Even though he completed the first month of the 2010 season with a less-than-stellar showing, posting a .222/.292/.381 batting line in 72 plate appearances, there were positives to dwell on. For instance, the undercurrent of that substandard line was 7 walks, a large quantity for someone who drew only 12 in 416 plate appearances in 2009. Then, the April showers gave way to May flowers as Young went ballistic on the baseball, hitting .419/.438/.677 in his 32 plate appearances and dropping line drives at a 21 percent clip.
Could this be the season Young final produces at his potential? There are several signs that it might:
Via Inside Edge
AVG on OOZ
SLG on OOZ
Over the course of his three years in a Twins uniform, Young has clearly trimmed his tenacity towards stray pitches. In the past, he’s been a non-discriminating free-swinger, leading to just 47 free passes in 2008-2009. To this point, he’s withheld the lumber on those pitches that would normally elude him. Although he is still hacking at out-of-zone pitches at a rate higher than average, he’s increased his contact on the less-than-choice offerings, driving the ball rather than missing it altogether.
Young has also improved in his ability to refrain from swinging at non-competitive pitches (like those that are cruising at 32,000 feet). These are offerings that have just as much of a likelihood of smacking against the limestone backstop as they do the catcher’s mitt. In his first season as a Twin, Young swung at 36 percent of those types of pitches, the second-highest in baseball behind teammate Carlos Gomez. In the following season, despite whittling it down to 35 percent, he led all of baseball in this dubious honor. So far this season, Young has kept his overzealous tendencies in check, chasing after 22 percent of non-competitive pitches. Again, keeping his bat cemented to his shoulder leads to more walks and/or better pitches to drive as he slips into hitter’s counts.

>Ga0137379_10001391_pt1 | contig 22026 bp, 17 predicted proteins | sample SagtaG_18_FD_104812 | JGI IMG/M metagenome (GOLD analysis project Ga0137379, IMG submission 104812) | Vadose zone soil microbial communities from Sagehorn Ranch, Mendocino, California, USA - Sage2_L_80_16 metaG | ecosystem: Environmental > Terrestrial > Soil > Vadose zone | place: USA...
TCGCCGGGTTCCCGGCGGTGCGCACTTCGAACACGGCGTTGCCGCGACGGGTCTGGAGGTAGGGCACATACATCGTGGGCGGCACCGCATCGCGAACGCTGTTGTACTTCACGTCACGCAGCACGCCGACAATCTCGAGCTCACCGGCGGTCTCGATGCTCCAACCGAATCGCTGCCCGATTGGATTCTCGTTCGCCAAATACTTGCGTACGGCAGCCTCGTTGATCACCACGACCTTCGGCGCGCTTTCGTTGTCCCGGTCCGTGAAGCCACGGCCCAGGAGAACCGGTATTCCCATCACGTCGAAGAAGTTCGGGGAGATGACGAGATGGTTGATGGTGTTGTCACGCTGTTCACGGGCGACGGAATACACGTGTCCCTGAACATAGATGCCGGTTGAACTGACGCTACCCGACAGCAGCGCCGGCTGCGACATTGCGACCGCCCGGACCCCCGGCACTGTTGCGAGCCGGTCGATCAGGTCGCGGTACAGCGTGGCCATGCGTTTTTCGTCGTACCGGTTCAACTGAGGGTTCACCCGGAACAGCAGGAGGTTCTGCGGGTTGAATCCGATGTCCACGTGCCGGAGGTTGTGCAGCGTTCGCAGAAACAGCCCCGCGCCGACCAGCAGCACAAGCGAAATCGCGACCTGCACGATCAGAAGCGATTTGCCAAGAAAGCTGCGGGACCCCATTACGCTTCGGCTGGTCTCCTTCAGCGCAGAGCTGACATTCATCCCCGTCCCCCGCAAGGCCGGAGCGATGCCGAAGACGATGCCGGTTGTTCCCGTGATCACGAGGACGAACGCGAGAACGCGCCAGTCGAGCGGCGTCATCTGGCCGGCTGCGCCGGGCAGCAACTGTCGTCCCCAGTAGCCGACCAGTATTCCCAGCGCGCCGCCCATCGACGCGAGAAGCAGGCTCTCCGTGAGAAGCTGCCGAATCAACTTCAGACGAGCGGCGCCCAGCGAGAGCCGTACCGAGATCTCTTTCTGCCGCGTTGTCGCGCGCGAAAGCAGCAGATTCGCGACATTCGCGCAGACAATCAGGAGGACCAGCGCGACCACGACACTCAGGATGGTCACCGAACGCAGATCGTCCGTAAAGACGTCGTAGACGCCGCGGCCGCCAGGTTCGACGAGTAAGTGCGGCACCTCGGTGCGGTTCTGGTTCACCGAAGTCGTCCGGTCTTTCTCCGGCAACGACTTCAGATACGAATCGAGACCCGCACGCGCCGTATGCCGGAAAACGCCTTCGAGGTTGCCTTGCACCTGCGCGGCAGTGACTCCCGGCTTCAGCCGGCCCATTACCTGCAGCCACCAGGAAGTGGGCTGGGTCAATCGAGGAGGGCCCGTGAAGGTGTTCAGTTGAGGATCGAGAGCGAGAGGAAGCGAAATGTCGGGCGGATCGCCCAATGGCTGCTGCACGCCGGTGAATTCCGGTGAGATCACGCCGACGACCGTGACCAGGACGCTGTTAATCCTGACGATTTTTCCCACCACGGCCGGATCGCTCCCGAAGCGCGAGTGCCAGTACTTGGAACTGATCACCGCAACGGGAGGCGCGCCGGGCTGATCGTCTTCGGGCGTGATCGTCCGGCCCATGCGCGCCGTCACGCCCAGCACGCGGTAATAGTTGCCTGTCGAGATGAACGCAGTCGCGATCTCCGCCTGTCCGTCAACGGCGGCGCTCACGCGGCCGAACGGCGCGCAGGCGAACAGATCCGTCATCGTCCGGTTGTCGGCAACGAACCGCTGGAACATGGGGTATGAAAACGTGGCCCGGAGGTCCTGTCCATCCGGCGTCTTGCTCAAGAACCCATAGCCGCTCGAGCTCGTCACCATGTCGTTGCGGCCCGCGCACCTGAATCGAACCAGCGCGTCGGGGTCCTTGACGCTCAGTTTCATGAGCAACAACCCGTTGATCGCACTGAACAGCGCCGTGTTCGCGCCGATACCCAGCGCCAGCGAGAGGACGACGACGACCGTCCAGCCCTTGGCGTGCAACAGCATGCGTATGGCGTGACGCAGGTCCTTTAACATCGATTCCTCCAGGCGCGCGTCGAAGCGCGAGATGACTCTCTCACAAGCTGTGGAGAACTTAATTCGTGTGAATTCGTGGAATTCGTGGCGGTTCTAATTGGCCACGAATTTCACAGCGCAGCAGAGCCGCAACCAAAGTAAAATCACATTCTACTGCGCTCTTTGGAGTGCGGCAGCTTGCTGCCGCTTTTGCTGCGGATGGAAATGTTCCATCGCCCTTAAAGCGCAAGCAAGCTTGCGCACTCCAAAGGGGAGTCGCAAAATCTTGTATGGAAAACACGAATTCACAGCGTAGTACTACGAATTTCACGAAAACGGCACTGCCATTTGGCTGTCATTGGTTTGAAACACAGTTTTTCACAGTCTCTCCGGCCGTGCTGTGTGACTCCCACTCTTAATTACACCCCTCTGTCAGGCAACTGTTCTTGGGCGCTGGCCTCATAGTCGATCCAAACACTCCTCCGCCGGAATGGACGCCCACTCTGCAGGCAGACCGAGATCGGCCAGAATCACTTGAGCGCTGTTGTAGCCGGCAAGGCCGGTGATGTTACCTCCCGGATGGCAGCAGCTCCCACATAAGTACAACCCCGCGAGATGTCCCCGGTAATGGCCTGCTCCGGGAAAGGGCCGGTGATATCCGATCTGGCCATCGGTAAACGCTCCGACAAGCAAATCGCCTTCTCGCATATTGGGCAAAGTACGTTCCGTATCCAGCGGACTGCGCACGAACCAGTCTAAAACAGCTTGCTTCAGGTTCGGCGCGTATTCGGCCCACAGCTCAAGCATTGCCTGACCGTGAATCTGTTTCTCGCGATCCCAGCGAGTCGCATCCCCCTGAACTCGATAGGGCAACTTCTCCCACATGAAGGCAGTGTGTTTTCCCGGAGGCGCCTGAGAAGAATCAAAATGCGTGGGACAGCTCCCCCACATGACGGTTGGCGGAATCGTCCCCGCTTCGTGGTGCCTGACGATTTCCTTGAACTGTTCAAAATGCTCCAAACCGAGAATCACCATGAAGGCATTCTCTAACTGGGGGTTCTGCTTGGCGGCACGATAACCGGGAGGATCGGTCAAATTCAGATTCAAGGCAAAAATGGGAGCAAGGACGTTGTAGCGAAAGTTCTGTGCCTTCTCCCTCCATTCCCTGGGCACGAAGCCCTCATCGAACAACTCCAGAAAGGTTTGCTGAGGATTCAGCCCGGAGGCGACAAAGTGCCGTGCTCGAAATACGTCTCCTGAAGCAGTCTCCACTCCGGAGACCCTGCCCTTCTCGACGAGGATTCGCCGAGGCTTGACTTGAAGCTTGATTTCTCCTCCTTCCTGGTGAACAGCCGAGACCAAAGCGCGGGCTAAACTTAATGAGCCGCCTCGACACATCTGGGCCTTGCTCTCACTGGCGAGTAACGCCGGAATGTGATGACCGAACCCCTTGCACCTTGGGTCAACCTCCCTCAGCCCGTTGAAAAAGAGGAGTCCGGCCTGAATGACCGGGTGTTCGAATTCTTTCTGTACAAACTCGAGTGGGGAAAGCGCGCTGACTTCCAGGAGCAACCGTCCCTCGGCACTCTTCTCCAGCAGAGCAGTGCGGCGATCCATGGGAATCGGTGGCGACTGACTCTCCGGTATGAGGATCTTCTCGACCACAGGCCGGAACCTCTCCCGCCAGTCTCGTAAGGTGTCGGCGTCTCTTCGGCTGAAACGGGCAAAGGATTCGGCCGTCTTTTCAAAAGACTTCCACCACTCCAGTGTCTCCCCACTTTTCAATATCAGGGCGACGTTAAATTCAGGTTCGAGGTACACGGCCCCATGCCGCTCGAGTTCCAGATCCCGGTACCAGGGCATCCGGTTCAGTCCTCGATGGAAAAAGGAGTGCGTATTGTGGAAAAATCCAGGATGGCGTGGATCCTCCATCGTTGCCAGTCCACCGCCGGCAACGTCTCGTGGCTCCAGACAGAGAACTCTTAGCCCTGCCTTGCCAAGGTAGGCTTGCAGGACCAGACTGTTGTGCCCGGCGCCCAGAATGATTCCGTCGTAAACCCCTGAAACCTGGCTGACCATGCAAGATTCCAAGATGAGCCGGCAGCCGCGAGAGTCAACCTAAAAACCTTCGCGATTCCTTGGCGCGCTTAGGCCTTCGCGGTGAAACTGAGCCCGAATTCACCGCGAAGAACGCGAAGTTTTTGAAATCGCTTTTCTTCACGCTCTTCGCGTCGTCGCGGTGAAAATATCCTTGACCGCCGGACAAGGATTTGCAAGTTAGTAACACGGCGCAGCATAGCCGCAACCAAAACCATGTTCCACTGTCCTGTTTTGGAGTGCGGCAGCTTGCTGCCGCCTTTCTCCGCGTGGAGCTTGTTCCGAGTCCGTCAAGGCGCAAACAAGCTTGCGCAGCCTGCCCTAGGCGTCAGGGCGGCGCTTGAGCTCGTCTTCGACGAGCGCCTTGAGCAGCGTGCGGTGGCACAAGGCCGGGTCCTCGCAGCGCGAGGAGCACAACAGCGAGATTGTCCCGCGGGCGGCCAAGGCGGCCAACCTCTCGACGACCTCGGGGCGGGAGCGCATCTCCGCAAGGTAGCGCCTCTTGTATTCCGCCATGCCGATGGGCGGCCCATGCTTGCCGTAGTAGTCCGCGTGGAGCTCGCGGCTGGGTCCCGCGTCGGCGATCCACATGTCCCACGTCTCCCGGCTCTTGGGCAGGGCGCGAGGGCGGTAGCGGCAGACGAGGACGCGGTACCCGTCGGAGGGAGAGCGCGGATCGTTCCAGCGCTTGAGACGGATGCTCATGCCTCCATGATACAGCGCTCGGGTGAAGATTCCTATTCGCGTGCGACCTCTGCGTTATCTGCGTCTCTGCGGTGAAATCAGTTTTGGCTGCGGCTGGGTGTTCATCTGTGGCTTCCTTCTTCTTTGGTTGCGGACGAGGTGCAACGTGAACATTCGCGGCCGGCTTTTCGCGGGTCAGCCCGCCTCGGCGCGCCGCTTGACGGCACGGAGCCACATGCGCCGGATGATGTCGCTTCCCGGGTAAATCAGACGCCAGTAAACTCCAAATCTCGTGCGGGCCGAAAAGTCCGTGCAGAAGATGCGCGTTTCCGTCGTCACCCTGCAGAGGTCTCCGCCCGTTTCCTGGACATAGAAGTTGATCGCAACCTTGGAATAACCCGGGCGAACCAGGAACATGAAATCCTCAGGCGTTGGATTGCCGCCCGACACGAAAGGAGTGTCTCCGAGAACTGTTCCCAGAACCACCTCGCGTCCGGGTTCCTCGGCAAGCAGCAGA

K% in PA that reach two-strikes
In addition to his embargo on laughable pitches, Young has shown signs of life in otherwise terminal counts. After laying down and striking out in 45 percent of his plate appearances that bled into two-strike territory in 2009, the left fielder has struck out in just 26 percent of plate appearances that has reached two strikes in 2010 (much better than the league’s 35 percent average). This battle tendency is part of the reason Young has been able to trim his strikeout rate in half.
If he can maintain this pace without relapsing for the season’s duration, Young could eventually reach that teeming potential that has been associated with him since his draft day. People often forget that at 24 years old, Young is at an age that most prospects begin to find their way into the majors. Admittedly, he’s demonstrated little in the way of plate discipline up to this point, but at the same time, he’s been give little opportunity to let it develop as he has been accelerated through the minor league system. Understandably, the season is still in its infancy so there is plenty of baseball remaining for things to go awry – after all, Young has not shown that he can sustain such discipline over an entire season – yet these are all strong indicators that he has progressed at the plate.